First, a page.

Other children would watch enviously and try to wave down the water cart. “I cannot carry all Botswana,” said the driver. “If I gave all you children a ride on my cart, then my poor mules would die. Their hearts would burst. I cannot allow that.”

“But you have Precious up there!” called out the boys. “Why is she so special?”

The driver looked at Precious and winked. “Tell them why you are special, Precious. Explain it to them.”

The young Mma Ramotswe, barely eight, was overwhelmed by embarrassment.

“But I am not special. I am just a girl.”

“You are the daughter of Obed Ramotswe,” said the driver. “He is a great man. That is why you are riding up here.”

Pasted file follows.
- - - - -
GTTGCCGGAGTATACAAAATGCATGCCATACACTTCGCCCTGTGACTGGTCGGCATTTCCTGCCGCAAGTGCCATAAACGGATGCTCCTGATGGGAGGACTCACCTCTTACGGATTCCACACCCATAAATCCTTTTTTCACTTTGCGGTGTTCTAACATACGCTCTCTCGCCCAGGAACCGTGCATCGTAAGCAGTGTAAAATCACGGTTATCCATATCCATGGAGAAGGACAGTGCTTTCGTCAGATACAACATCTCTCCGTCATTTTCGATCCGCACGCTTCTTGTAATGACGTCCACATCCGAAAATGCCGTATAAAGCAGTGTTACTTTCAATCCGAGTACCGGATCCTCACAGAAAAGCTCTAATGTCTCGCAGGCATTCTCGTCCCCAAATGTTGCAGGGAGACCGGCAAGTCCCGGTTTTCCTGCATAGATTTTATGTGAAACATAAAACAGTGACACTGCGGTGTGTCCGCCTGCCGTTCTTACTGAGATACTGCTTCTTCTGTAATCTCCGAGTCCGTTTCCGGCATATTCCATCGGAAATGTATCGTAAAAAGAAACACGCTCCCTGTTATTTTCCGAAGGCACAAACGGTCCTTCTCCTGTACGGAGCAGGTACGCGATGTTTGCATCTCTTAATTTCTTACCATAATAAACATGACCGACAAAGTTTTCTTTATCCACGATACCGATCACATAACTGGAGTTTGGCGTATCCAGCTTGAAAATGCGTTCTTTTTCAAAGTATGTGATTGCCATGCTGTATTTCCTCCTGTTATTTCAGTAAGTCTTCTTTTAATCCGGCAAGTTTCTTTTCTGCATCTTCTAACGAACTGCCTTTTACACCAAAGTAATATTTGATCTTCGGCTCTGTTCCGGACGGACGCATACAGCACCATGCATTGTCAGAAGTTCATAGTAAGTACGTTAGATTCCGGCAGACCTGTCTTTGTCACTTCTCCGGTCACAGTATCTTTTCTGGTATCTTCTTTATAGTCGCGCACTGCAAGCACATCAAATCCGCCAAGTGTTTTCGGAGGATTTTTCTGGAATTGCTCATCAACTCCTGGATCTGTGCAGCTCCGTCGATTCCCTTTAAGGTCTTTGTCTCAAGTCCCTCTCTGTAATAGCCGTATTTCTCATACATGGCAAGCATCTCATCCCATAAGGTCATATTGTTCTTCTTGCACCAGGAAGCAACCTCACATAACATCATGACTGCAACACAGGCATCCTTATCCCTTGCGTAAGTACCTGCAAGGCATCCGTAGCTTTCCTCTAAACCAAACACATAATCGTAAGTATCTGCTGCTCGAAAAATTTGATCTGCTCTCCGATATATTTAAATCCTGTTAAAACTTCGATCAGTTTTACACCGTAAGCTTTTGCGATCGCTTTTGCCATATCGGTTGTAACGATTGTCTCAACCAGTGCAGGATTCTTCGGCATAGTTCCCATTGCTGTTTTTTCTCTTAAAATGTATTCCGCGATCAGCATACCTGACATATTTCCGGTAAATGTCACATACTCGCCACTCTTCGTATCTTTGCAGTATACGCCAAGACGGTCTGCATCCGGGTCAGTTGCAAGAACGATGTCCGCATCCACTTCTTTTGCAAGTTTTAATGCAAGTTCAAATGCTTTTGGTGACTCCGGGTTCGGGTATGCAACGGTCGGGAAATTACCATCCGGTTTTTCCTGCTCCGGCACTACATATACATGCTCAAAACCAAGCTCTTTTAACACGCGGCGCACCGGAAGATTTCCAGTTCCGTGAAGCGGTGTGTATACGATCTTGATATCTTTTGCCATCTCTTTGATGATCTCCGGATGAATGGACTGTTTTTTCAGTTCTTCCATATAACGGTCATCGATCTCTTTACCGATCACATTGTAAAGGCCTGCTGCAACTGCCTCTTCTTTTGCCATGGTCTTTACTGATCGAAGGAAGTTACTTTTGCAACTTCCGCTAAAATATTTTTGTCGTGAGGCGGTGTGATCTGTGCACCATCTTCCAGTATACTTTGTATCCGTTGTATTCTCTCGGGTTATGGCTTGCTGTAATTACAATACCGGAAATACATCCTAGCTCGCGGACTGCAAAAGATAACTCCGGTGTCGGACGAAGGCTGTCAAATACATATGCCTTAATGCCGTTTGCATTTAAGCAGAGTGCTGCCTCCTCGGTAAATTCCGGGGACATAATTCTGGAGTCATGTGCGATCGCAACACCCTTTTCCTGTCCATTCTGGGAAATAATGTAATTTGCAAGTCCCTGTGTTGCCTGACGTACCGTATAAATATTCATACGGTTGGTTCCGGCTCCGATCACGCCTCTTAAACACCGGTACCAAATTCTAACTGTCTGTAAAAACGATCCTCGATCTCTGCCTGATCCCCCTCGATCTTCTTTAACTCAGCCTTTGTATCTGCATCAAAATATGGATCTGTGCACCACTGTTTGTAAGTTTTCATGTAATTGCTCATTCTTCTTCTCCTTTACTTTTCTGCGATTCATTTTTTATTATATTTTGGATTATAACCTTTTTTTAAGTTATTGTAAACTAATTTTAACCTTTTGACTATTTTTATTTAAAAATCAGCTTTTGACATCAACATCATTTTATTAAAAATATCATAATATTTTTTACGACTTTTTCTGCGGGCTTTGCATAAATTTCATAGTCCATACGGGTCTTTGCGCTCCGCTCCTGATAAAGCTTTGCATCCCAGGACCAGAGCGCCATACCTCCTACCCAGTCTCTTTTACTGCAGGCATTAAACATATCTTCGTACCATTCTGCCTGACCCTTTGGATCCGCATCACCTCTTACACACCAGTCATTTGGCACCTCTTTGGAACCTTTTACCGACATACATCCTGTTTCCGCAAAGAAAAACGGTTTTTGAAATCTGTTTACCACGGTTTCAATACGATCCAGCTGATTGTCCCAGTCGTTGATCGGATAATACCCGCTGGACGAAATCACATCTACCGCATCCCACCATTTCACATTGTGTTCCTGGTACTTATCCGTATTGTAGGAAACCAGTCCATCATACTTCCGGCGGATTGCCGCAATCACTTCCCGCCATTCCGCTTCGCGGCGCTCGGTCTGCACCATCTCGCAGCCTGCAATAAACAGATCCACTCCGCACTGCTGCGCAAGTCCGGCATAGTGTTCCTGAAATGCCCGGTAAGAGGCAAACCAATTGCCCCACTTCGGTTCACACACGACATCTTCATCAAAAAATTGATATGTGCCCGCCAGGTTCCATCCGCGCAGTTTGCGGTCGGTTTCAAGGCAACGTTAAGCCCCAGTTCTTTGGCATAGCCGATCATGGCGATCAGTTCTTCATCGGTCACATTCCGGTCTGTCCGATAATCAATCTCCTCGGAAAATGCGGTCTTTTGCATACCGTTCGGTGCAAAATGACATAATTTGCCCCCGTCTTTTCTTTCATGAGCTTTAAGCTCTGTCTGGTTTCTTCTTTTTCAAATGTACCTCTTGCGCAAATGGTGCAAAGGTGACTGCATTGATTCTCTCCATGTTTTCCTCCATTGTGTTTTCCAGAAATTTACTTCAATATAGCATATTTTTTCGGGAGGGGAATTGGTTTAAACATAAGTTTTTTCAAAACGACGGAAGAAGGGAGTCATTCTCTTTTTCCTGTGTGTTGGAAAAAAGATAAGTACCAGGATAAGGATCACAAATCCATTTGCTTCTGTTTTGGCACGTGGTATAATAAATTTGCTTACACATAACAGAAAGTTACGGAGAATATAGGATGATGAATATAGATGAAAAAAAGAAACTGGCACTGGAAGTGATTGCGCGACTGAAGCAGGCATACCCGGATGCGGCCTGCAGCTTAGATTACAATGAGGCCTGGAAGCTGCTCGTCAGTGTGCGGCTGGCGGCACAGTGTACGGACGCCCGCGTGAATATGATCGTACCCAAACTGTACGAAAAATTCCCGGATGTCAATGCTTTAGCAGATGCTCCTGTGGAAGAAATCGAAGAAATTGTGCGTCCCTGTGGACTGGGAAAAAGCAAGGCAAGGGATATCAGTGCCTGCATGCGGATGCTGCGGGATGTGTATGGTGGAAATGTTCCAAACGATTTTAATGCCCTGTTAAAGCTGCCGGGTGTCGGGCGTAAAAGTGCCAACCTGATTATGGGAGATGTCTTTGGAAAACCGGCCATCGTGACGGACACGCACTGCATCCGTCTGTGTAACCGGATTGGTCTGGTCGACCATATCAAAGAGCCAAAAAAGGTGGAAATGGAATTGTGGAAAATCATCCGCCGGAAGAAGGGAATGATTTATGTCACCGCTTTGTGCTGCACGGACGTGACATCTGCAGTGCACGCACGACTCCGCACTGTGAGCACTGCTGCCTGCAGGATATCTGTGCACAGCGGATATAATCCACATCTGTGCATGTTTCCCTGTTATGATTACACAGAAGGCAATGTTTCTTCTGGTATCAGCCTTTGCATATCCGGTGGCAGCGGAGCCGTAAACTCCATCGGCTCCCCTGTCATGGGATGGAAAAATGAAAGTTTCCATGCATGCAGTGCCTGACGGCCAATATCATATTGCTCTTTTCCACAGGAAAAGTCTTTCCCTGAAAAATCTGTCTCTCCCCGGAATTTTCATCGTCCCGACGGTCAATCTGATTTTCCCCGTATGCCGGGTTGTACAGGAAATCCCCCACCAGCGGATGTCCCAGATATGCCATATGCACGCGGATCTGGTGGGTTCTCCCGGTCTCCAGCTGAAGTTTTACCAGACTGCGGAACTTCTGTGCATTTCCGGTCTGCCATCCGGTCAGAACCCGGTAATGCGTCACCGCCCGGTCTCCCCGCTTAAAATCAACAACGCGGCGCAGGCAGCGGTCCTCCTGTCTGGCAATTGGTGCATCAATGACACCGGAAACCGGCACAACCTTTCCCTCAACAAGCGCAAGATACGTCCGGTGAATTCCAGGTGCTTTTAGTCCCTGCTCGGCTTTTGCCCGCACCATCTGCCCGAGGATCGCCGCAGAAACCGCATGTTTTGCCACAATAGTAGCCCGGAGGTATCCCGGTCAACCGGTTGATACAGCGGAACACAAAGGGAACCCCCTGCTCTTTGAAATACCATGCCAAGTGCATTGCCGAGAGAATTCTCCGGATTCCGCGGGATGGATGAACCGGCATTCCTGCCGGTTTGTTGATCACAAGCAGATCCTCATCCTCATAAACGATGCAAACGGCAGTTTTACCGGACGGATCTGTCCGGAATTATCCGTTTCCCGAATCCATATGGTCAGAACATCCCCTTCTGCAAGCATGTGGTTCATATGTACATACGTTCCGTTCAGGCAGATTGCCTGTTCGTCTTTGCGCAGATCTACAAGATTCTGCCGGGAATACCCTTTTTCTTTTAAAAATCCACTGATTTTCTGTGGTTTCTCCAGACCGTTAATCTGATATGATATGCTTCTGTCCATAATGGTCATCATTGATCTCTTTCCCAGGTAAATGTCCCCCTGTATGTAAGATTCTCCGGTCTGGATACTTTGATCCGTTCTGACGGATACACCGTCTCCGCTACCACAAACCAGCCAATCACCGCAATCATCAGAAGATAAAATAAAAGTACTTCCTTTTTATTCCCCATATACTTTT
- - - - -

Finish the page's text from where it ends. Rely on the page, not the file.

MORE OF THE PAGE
He was right, of course—at least in what he said about Obed Ramotswe, who was, by any standards, a fine man. At that age, Precious had only a faint inkling of what her father stood for; later on, as a young woman, she would come to understand what it was to be the daughter of Obed Ramotswe. But in those days, on the way to school, whether riding in state on the water cart or walking along the side of that dusty road with her friends, she had school to think about, with its lessons on so many subjects—the history of Botswana, from the beginning, when it was known as Khama’s country, across the plains of which great lions walked, to the emergence of the new Botswana, then still a chrysalis in a dangerous world; writing lessons, with the letters of the alphabet being described in white chalk on an ancient blackboard, all whirls and loops; arithmetic, with its puzzling multiplication tables that needed to be learned by heart—when there was so much else that the heart had to learn.